Focus groups vs. interviews

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First found May 22, 2018

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FOCUS GROUPS VS. INDIVIDUAL INTERVIEWS
Group interaction
Group/peer pressure
Sensitivity of subject
matter
Depth of individual
responses
Data collector
fatigue
Extent of issues to
be covered
Continuity of
information
Experimentation
with interview guide
Observation by
stakeholders
Logistics
geographically
Cost and training
Availability of
qualified staff
Use focus groups when...
Use in-depth interview when...
Interaction of respondents may
stimulate a richer response or new and
valuable thought.
Group/peer pressure will be valuable in
challenging the thinking of respondents
and illuminating conflicting opinions.
Subject matter is not so sensitive that
respondents will temper responses or
withhold information.
The topic is such that most respondents
can say all that is relevant or all that
they know in less than 10 minutes.
Group interaction is likely to be limited
or non-productive.
It is desirable to have one individual
conduct the data collection; a few
groups will not create fatigue or
boredom for one person.
The volume of issues to cover is not
extensive.
A single subject area is being examined
in depth and strings of behaviours are
less relevant.
Enough is known to establish a
meaningful topic guide.
It is desirable for stakeholders to hear
what participants have to say.
An acceptable number of target
respondents can be assembled in one
location.
Quick turnaround is critical and funds
are limited.
Focus group facilitators need to be able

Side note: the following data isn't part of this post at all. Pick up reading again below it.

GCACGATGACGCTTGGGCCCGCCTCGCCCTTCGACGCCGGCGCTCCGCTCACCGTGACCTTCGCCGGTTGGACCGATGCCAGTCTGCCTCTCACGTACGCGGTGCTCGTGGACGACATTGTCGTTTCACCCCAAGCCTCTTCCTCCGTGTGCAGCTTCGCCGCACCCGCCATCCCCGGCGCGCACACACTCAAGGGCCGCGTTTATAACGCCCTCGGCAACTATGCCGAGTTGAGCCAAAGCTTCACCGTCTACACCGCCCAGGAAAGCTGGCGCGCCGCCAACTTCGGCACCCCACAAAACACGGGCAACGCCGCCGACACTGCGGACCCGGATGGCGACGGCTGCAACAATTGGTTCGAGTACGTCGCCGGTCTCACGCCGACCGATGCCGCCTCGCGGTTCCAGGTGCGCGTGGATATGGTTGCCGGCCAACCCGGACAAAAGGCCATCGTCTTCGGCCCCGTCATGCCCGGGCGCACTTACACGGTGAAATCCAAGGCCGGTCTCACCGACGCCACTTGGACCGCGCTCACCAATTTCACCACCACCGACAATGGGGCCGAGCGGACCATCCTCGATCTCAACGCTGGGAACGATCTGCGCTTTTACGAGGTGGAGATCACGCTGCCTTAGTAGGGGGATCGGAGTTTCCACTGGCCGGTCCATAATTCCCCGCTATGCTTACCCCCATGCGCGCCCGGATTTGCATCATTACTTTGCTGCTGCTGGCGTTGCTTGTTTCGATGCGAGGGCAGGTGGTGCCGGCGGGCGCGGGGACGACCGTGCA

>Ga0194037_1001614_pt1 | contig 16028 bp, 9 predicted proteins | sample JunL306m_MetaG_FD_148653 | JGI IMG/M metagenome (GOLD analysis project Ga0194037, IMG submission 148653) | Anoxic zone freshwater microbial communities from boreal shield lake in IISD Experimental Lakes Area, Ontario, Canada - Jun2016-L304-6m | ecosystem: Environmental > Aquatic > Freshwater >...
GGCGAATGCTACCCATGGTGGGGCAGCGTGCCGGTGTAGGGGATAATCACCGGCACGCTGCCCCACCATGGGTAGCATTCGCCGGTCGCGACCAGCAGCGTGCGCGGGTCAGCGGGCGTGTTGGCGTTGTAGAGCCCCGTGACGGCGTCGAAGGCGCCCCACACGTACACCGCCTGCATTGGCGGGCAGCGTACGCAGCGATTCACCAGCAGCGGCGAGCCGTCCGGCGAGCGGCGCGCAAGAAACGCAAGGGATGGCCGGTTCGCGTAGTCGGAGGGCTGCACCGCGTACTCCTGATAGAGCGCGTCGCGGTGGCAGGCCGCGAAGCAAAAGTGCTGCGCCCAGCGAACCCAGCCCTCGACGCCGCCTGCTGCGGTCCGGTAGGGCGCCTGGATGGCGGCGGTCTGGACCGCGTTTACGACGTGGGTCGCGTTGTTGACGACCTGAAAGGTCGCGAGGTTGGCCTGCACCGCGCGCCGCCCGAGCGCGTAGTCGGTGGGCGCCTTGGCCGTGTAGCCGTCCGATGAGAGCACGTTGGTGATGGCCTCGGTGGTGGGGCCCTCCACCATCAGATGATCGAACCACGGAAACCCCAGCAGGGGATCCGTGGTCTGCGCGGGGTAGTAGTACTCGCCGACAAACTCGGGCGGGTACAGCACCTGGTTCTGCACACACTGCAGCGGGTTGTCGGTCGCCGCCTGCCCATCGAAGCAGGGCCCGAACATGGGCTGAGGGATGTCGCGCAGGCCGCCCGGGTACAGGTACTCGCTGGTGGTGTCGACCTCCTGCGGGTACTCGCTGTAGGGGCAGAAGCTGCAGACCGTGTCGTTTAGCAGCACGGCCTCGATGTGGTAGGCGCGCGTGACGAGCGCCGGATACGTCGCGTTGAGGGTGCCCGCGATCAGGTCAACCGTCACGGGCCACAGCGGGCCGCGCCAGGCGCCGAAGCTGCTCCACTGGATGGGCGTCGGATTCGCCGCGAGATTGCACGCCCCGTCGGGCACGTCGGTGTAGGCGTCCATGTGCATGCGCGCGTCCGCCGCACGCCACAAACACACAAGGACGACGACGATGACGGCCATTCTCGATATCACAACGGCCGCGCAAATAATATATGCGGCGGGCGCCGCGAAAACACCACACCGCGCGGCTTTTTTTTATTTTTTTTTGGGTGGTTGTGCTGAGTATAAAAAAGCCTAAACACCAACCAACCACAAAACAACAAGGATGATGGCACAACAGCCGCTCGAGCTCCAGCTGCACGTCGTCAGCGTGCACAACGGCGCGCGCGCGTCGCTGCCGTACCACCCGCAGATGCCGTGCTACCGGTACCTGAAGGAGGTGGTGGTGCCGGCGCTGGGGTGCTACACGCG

to control and manage groups.
Group/peer pressure would inhibit
responses and cloud the meaning of
results.
Subject matter is so sensitive that
respondents would be unwilling to talk
openly in a group.
The topic is such that a greater depth of
response per individual is desirable, as
with complex subject matter and very
knowledgeable respondents.
It is possible to use numerous
individuals on the project; one
interviewer would become fatigued or
bored conducting all interviews.
A greater volume of issues must be
covered.
It is necessary to understand how
attitudes and behaviours link together
on an individual basis.
It may be necessary to develop the
interview guide by altering it after each
of the initial interviews.
Stakeholders do not need to hear
firsthand the opinions of participants.
Respondents are dispersed or not
easily assembled for other reasons.
Quick turnaround is not critical and
budget will permit higher cost.
Interviewers need to be supportive and
skilled listeners.
http://www.ehr.nsf.gov/EHR/REC/pubs/NSF97-153/CHAP_3.HTM
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